Advertisement
YOU ARE HERE: LAT HomeCollections

Christmas in Sri Lanka

December 20, 1990|BARBARA HANSEN | TIMES STAFF WRITER

COLOMBO, Sri Lanka — In this island nation, hot curries are what most Sri Lankans eat throughout the year. But Christmas is different. That's when roast turkey with stuffing and fruit-laden steamed puddings hit the table.

These dishes, accompanied by a salad, vegetables and dinner rolls, appear in upper-middle-class homes, whether Christian or not (Sri Lanka is 70% Buddhist).

Turkeys are shipped in from the United States, but the pudding is English in origin. The English, Sri Lanka's most recent Colonial rulers, bowed out in 1948. The Dutch and Portuguese, who preceded them, also added cakes and sweets to the national larder.

Shanthi Casie Chetty, the daughter of a Sinhalese mother and father of Dutch descent, teaches cooking in Colombo, the capital city. She's studied pastry making in Switzerland and regularly gives a course in Western-style desserts. Recently, she demonstrated the pudding during a pre-Christmas series of classes.

Ceiling fans whirred overhead warding off Colombo's steamy heat as Casie Chetty chopped fruits. It didn't seem to matter that Christmas pudding seems more suitable to colder climes. With one end of the room open to the breezes, she showed how to marinate the fruits in a mixture of brandy, sherry, vanilla, rose flavoring and the spices that have drawn traders to the island for centuries.

Rather than using pre-ground spices, she lightly roasts cardamom seeds, whole cloves, nutmeg and a cinnamon stick in a dry skillet and grinds them into a powder. Along with raisins, currants and candied peel, the pudding includes cashews, which are another important crop in Sri Lanka, and preserved ginger.

The fruits should marinate four to five days or even longer to enhance the flavor. The marinating fruit can be stored at room temperature, and Casie Chetty advised her students to stand the container in a pan of water to ward off insects--a precaution that is perhaps unnecessary in countries outside the tropics.

If you want to duplicate Casie Chetty's work in Los Angeles, the only seasoning that may be hard to find is rose flavoring. The best source for this is Indian markets. Preserved ginger means ginger cut into chunks or slices and packed in syrup, some of which is added to the pudding. This product is carried in Chinese markets.

If possible, the pudding should be mixed and steamed well in advance to allow the flavors to mellow, then resteamed before serving. Here is the recipe.

SHANTHI'S CHRISTMAS

PUDDING

3/4 cup raisins

3/4 cup golden raisins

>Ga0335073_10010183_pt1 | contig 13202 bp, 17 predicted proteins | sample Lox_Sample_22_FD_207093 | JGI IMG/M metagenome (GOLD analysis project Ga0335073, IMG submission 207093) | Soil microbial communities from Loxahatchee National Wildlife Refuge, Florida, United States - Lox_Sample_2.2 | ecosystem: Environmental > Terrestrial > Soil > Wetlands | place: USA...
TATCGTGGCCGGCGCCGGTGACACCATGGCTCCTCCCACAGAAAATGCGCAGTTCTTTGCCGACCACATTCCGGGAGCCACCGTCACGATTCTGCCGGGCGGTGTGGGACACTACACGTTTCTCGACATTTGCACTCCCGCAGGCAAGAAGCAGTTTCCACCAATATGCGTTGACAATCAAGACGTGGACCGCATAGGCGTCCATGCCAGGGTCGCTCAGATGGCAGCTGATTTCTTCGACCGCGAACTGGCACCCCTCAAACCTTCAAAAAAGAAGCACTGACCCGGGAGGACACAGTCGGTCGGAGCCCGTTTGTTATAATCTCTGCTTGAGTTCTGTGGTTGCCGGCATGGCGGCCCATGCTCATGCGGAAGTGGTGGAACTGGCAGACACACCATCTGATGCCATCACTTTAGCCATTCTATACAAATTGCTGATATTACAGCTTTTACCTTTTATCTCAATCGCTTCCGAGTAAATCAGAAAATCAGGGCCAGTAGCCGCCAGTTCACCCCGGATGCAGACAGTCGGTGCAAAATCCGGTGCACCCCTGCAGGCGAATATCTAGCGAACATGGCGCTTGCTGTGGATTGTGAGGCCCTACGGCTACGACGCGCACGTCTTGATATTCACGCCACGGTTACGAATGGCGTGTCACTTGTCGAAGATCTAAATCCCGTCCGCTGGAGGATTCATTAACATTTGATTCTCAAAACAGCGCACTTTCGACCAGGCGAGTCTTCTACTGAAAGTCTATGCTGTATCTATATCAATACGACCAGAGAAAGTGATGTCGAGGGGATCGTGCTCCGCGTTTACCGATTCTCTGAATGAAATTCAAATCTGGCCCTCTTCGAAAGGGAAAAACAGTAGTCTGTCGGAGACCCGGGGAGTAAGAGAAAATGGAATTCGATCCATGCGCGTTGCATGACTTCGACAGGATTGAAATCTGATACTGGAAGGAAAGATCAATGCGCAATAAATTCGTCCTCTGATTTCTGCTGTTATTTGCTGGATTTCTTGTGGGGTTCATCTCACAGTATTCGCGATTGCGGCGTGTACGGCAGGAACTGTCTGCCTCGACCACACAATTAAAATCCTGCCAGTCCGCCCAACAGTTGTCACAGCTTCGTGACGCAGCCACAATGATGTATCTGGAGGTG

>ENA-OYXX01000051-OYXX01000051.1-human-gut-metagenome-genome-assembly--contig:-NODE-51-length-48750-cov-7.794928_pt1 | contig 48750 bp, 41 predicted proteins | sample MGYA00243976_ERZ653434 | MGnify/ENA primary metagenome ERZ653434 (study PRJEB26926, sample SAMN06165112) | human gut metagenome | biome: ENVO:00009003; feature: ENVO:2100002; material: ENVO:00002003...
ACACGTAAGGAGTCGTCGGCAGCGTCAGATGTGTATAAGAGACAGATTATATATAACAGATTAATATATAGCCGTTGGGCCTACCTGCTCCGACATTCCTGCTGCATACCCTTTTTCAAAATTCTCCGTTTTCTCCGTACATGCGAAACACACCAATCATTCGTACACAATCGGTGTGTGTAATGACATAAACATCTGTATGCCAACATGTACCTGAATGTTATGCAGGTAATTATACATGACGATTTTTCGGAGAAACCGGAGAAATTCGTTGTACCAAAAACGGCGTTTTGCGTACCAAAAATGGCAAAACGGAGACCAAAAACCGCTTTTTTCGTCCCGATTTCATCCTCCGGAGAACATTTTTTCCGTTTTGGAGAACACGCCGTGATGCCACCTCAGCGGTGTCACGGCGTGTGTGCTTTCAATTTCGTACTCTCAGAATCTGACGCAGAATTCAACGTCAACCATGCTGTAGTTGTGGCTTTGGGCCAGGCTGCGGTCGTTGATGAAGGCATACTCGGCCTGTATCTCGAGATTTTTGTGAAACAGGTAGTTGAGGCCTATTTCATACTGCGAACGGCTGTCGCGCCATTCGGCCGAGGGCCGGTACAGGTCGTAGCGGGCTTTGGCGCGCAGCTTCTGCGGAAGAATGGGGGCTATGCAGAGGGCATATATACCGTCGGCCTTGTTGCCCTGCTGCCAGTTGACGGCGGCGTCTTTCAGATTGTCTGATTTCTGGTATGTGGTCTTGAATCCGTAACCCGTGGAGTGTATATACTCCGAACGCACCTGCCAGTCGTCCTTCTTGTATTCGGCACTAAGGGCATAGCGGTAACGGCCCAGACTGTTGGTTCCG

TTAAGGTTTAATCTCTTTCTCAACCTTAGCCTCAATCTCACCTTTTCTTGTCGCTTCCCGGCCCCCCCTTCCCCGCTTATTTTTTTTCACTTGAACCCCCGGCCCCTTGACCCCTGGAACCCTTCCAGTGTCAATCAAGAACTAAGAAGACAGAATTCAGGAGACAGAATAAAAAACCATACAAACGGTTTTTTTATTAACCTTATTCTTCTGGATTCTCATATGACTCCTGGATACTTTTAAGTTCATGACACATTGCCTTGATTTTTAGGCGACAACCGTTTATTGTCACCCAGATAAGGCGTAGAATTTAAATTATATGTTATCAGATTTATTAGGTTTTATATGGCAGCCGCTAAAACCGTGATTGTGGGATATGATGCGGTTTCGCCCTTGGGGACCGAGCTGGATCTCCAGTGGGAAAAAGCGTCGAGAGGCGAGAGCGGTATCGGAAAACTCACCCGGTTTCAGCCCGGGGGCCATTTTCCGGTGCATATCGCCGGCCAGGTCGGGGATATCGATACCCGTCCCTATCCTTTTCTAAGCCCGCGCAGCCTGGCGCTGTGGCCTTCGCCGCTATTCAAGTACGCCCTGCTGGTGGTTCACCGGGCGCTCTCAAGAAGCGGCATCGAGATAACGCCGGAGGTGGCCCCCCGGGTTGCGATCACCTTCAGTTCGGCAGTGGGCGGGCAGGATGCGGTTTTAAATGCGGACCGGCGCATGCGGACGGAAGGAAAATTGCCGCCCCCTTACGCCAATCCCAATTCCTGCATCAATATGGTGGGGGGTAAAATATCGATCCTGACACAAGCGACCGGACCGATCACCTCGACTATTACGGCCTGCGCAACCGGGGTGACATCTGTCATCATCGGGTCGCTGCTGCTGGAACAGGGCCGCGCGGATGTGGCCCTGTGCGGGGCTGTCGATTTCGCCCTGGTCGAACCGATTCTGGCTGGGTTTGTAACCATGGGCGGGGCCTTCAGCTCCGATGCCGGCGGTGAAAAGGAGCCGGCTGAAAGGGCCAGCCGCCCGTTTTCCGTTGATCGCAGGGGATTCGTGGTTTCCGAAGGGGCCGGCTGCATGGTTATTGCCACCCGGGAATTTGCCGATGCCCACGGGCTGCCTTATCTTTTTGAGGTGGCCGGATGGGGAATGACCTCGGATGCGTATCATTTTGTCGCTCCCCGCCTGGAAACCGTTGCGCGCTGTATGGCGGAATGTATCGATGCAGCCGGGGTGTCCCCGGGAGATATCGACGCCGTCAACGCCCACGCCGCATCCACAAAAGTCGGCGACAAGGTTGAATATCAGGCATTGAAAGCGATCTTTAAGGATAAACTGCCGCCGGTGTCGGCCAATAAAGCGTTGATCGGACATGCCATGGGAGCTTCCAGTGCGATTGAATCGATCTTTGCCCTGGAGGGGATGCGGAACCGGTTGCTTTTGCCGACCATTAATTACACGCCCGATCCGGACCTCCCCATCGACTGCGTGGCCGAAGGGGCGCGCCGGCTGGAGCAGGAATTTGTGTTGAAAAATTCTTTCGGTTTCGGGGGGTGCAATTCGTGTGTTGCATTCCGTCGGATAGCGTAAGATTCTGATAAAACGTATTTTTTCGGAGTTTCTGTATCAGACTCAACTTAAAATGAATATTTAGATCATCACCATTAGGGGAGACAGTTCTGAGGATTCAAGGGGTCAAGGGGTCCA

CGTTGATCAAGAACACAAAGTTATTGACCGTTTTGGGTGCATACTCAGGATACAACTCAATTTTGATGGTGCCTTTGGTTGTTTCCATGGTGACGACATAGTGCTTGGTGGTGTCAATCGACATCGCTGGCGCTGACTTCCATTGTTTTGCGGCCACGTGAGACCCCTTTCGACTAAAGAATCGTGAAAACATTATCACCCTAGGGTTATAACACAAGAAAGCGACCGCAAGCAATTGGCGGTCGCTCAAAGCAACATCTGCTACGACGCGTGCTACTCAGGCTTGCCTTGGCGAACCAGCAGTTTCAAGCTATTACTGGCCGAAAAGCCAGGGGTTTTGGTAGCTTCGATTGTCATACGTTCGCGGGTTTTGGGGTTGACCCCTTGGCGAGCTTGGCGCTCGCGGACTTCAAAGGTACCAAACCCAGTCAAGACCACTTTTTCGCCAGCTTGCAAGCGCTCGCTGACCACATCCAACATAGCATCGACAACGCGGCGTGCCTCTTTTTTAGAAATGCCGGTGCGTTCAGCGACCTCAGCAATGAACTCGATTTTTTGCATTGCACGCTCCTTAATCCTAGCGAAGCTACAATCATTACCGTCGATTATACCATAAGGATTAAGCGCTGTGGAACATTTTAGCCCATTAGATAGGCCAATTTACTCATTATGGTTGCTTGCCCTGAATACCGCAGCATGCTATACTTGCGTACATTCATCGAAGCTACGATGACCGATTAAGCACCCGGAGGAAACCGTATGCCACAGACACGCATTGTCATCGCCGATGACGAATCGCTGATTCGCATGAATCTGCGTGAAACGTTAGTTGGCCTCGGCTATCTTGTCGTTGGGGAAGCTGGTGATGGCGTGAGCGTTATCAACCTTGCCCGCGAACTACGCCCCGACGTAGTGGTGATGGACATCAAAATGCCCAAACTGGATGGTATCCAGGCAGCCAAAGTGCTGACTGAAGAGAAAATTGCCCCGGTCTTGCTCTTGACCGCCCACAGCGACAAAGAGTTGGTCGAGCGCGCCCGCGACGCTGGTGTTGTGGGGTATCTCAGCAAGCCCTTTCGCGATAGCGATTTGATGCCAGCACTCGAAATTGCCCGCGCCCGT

1/2 cup currants

1/4 cup drained preserved ginger

1/3 cup candied orange and lemon peels, chopped

2 tablespoons brandy

2 tablespoons Sherry

1 teaspoon Mixed Spice Powder

1 teaspoon vanilla

1 teaspoon rose flavoring

5 to 6 drops almond extract

1/4 pound butter

1 cup sugar

1/2 teaspoon grated lime zest

3 egg yolks

1 to 2 tablespoons milk

2 cups soft 2 day-old bread crumbs, broken into small pieces

1/2 cup cashews, chopped

Dash salt

2 egg whites

Brandy Butter

Wash and pat dry raisins, golden raisins and currants and chop. Drain 3 to 4 tablespoons syrup from ginger preserves and set aside.

Chop ginger. Combine ginger and fruit peels with raisins and currants. Add ginger syrup, brandy, Sherry, Mixed Spice Powder, vanilla, rose flavoring and almond extract. Place in jar, cover and marinate 4 to 5 days to mellow flavor.

Cream butter with sugar and grated lime zest. Beat in egg yolks. Add milk, mixed fruit, bread crumbs, cashews and salt and mix well. Beat egg whites until stiff. Fold into fruit mixture.

Turn into greased 5-cup bowl. Cover with grease-proof paper and steam 6 to 8 hours. Re-steam 30 minutes before serving. Serve with Brandy Butter. Makes 8 to 10 servings.

Mixed Spice Powder

6 cardamom pods

3 whole cloves

1 inch cinnamon stick

1/4 whole nutmeg

Remove seeds from cardamom pods. Place cardamom seeds, cloves, cinnamon stick and nutmeg in dry skillet and warm over low heat until crisp. Do not allow to burn. Grind to powder in spice grinder. (Use 1 teaspoon for pudding recipe and reserve remaining for future use.) Makes 1 tablespoon.

Brandy Butter

1/4 pound butter

1 cup powdered sugar

1 1/2 tablespoons brandy

Cream together butter and powdered sugar, then beat in brandy.

FOR PIX SLUGGED ART 1 BH

Advertisement
Los Angeles Times Articles
|
|
|